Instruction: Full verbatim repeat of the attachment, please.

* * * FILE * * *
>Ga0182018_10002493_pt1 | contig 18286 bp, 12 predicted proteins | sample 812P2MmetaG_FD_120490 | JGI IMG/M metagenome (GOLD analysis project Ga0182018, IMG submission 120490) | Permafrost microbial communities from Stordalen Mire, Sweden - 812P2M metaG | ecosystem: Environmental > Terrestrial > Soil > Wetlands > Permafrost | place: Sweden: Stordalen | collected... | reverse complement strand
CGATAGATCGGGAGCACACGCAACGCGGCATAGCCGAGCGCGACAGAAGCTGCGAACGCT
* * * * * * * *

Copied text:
>Ga0182018_10002493_pt1 | contig 18286 bp, 12 predicted proteins | sample 812P2MmetaG_FD_120490 | JGI IMG/M metagenome (GOLD analysis project Ga0182018, IMG submission 120490) | Permafrost microbial communities from Stordalen Mire, Sweden - 812P2M metaG | ecosystem: Environmental > Terrestrial > Soil > Wetlands > Permafrost | place: Sweden: Stordalen | collected... | reverse complement strand
CGATAGATCGGGAGCACACGCAACGCGGCATAGCCGAGCGCGACAGAAGCTGCGAACGCT